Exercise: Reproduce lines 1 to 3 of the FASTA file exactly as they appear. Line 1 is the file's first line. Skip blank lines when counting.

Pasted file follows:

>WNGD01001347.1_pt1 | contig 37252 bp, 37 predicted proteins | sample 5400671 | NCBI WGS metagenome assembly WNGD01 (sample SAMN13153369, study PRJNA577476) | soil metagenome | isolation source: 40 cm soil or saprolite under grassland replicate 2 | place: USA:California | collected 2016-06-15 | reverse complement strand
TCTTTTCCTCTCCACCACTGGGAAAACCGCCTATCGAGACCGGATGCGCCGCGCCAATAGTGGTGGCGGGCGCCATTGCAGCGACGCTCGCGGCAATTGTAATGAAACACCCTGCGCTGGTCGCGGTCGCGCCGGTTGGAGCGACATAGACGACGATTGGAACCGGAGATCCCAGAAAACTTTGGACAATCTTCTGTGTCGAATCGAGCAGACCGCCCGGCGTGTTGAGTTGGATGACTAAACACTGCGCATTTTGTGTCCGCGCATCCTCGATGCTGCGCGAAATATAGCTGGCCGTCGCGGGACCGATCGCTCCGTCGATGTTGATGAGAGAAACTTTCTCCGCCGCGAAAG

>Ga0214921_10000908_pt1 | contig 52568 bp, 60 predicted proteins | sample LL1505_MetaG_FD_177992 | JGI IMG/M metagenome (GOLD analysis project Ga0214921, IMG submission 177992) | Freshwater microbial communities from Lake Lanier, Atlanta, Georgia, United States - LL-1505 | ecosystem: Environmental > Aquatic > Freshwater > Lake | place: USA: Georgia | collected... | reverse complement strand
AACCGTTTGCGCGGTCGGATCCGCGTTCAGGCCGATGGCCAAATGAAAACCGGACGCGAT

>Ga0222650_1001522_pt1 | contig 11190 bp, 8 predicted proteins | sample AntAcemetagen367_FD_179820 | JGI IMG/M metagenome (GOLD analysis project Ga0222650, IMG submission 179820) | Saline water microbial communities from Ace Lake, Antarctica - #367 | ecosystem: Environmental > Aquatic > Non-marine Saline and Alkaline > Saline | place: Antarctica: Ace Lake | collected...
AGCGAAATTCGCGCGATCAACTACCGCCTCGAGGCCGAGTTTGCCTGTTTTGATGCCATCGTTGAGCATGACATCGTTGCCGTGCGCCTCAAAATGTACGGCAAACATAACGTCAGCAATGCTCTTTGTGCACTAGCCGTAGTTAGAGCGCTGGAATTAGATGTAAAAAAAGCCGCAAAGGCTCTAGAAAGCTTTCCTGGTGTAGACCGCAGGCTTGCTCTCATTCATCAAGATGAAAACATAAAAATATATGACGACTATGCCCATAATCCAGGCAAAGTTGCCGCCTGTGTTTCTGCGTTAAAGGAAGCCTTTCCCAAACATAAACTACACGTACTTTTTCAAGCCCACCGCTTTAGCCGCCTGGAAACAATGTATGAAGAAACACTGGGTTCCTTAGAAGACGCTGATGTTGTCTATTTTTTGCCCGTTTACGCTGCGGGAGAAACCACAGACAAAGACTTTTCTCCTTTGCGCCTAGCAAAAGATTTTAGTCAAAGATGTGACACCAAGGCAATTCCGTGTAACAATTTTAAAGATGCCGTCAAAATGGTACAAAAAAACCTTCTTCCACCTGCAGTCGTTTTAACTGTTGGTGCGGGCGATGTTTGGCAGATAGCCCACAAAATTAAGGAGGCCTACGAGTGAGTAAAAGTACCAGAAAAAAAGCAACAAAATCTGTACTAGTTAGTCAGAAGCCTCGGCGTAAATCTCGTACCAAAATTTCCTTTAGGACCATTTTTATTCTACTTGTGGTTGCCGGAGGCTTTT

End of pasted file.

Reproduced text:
>WNGD01001347.1_pt1 | contig 37252 bp, 37 predicted proteins | sample 5400671 | NCBI WGS metagenome assembly WNGD01 (sample SAMN13153369, study PRJNA577476) | soil metagenome | isolation source: 40 cm soil or saprolite under grassland replicate 2 | place: USA:California | collected 2016-06-15 | reverse complement strand
TCTTTTCCTCTCCACCACTGGGAAAACCGCCTATCGAGACCGGATGCGCCGCGCCAATAGTGGTGGCGGGCGCCATTGCAGCGACGCTCGCGGCAATTGTAATGAAACACCCTGCGCTGGTCGCGGTCGCGCCGGTTGGAGCGACATAGACGACGATTGGAACCGGAGATCCCAGAAAACTTTGGACAATCTTCTGTGTCGAATCGAGCAGACCGCCCGGCGTGTTGAGTTGGATGACTAAACACTGCGCATTTTGTGTCCGCGCATCCTCGATGCTGCGCGAAATATAGCTGGCCGTCGCGGGACCGATCGCTCCGTCGATGTTGATGAGAGAAACTTTCTCCGCCGCGAAAG

>Ga0214921_10000908_pt1 | contig 52568 bp, 60 predicted proteins | sample LL1505_MetaG_FD_177992 | JGI IMG/M metagenome (GOLD analysis project Ga0214921, IMG submission 177992) | Freshwater microbial communities from Lake Lanier, Atlanta, Georgia, United States - LL-1505 | ecosystem: Environmental > Aquatic > Freshwater > Lake | place: USA: Georgia | collected... | reverse complement strand